Research Blog

Another take on the Indian democracy debates

India’s downgrading in some measures of democracy met with pushback from some Indians (and the Indian government). My take on these dynamics from back in 2019 is here, and I am not a coder and have no relationship with any of the measurement projects, though I certainly see their value, despite limits, more than their critics.

One productive way to take on this disjuncture comes from a 2019 Pew survey. This figure on the high level of satisfaction with democracy in India has been making the rounds on twitter:

This is very important and needs to be taken into careful account in any discussion of what democracy in India is/isn’t and how to describe it. There’s a caveat worth mentioning before we plow ahead – recent surveys of democratic satisfaction in Pakistan also show majority satisfaction (though with a much smaller margin – 59-36% in 2018 IRI; 54-47% in 2018 Gallup), which would logically lead to a conclusion that is perhaps not what some stalwarts of India would agree with (insert qualifiers about surveys across methods, environment for open answers, etc). And it’s not obvious that they would agree that Japan’s negative net satisfaction means that one of India’s key Asian partners is actually an autocracy, or the same for other strategically friendly states like France and the US. Sometimes indicators hold up in comparative perspective, sometimes they don’t.

But leaving that aside, I think the exact same 2019 Pew survey helps get at some of the disjuncture in the broader debate (with yet another caution, in this case about comparative response rates, that I don’t have the time to track down this morning so this is all a case of getting what you pay for).

In addition to general satisfaction with democracy, Indians are satisfied that voting gives them a say:

But what substantial portions of the public view as very important appears to be rather different than in some other electoral democracies. Here are questions on the importance of freedom from state interference for human rights organizations and opposition parties:

And the differences are, I think, more striking when it comes to free speech, uncensored media, and internet freedom:

This may or may not be remotely informative given the problems of cross-national surveys and how they are interpreted: none of this may actually tell us much. But if the satisfaction-with-democracy finding is seen as plausible/important, then we should treat these others as plausible/important as well. It may help to account for why this debate (both among Indian and between Indians and foreigners) is met with, among other things, a kind of mutual disbelief between those who appear to sincerely see India as obviously democratic and thus criticism as purely driven by all-consuming Modi hatred, and those who are baffled that anyone could see the events of the last few years as anything but a dynamic of democratic decline (along at least some key dimensions). There can be fundamental tensions between conceptualizations/definitions of democracy that weight/balance differently advocacy of/concerns about majority rule and the tyranny of the majority. And which you choose matters a lot.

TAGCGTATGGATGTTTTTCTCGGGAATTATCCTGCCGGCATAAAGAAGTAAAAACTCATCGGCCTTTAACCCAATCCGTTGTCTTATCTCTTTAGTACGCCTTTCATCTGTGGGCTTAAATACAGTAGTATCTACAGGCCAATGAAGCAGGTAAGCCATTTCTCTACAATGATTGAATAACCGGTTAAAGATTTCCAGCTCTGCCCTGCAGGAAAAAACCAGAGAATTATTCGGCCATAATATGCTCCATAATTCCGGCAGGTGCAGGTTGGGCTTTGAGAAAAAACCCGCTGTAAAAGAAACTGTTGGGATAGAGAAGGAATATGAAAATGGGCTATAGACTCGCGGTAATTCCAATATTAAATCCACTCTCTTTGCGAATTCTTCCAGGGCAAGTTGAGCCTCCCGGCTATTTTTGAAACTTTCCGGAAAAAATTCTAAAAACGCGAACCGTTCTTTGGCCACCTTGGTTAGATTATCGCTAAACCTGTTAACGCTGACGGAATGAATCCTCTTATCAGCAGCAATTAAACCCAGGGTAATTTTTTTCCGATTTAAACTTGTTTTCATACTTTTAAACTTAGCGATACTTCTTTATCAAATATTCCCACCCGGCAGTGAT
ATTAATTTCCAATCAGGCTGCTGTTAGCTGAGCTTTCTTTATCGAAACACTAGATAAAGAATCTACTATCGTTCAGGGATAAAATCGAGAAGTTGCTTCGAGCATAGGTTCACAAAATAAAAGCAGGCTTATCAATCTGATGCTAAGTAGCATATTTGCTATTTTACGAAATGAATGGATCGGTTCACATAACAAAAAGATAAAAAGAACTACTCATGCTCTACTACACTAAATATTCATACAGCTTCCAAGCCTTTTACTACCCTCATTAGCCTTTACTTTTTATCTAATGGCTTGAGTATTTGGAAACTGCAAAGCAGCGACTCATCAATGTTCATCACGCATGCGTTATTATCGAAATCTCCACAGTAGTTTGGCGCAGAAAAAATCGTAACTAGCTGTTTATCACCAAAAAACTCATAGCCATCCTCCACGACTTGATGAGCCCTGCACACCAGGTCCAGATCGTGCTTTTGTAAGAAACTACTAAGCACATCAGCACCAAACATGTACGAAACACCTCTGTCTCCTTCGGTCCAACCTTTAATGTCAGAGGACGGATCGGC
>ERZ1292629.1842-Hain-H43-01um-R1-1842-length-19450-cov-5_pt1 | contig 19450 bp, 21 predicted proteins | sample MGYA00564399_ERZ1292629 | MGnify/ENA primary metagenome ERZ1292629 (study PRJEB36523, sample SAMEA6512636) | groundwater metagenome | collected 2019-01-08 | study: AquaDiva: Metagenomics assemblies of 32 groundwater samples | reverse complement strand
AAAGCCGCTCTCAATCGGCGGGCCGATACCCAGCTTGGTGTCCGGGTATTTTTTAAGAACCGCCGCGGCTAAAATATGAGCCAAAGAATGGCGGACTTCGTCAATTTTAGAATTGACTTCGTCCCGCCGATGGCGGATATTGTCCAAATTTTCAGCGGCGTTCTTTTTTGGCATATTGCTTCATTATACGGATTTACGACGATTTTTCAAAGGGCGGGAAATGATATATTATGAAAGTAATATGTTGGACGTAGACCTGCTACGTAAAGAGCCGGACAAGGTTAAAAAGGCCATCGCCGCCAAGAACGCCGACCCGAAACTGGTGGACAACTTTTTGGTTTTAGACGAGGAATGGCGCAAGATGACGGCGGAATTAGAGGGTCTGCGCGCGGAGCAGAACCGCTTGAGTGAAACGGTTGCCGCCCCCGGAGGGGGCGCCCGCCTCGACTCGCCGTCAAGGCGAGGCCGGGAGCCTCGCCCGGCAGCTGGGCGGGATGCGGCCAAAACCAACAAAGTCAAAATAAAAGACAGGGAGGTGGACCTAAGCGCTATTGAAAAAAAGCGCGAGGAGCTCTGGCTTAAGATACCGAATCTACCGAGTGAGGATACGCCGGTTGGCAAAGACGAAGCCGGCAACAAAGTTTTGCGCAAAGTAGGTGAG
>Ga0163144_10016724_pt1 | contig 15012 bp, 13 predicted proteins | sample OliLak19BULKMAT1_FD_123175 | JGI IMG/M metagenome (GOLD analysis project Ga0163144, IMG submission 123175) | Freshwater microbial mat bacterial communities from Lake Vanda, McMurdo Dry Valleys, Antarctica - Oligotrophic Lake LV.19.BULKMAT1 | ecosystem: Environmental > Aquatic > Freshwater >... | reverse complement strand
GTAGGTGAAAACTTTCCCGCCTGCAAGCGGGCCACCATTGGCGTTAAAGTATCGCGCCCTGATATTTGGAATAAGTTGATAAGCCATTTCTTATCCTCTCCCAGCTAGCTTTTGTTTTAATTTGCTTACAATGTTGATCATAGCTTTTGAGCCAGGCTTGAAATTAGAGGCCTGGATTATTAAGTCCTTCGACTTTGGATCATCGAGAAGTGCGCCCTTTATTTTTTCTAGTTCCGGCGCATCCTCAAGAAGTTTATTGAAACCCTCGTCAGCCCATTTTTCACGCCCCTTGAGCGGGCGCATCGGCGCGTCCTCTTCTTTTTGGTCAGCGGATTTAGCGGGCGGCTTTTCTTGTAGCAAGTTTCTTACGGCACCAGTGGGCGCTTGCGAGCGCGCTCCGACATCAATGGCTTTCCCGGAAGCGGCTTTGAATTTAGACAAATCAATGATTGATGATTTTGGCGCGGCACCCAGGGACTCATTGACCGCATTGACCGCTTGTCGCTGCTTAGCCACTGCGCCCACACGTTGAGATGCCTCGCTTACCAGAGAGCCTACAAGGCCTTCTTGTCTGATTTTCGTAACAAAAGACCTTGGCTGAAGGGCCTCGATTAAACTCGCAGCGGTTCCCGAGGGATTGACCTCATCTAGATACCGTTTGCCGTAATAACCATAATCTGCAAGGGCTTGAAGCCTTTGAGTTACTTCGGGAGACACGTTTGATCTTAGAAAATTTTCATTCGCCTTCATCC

An article I like for unpacking some of this is Khosla and Vaishnav, which tries to sidestep the simple coding question: “In today’s India, the assent of the people is considered to be not only necessary but also sufficient to justify all forms of state action. Individually, the three faces of the Indian state—what we call the “ethnic state,” the “absolute state,” and the “opaque state”—bring to light an underappreciated side of India’s contemporary political order. . . the most striking feature of India’s new constitutionalism is the presence of popular authorization alongside the absence of the rule of law.”

P.S. these issues are also very much at play in the United States.

Indian public opinion toward China: some new research

Aidan Milliff and I have been working on a paper examining Indian public opinion toward China, with a mix of interesting – if limited – historical data and a deep dive into recent surveys.

Massive caveats: it needs substantial revisions (this version from early March has already received extensive feedback to address in the next round of changes) and will still need to go through peer review. Nevertheless, given the importance of China-India relations these days, we wanted to make this draft available to those interested in the topic.

You can find the working paper here.

Managing insurgent decline: 1970s Naga edition

I came across a substantial file in the Abilekh Patal portal with materials supporting the Government of India banning the Naga National Council/Federal Government of Nagaland as unlawful organizations. It included as an annexure an apparent letter from the Office of the GOC Eastern Command Naga Army, 1 July 1973, in the midst of the post-1972 Indian crackdown. It struck me as an interesting document as an example of how an armed group tries to keeps its forces motivated in the face of clear military pressure (something I’ve written about more generally elsewhere):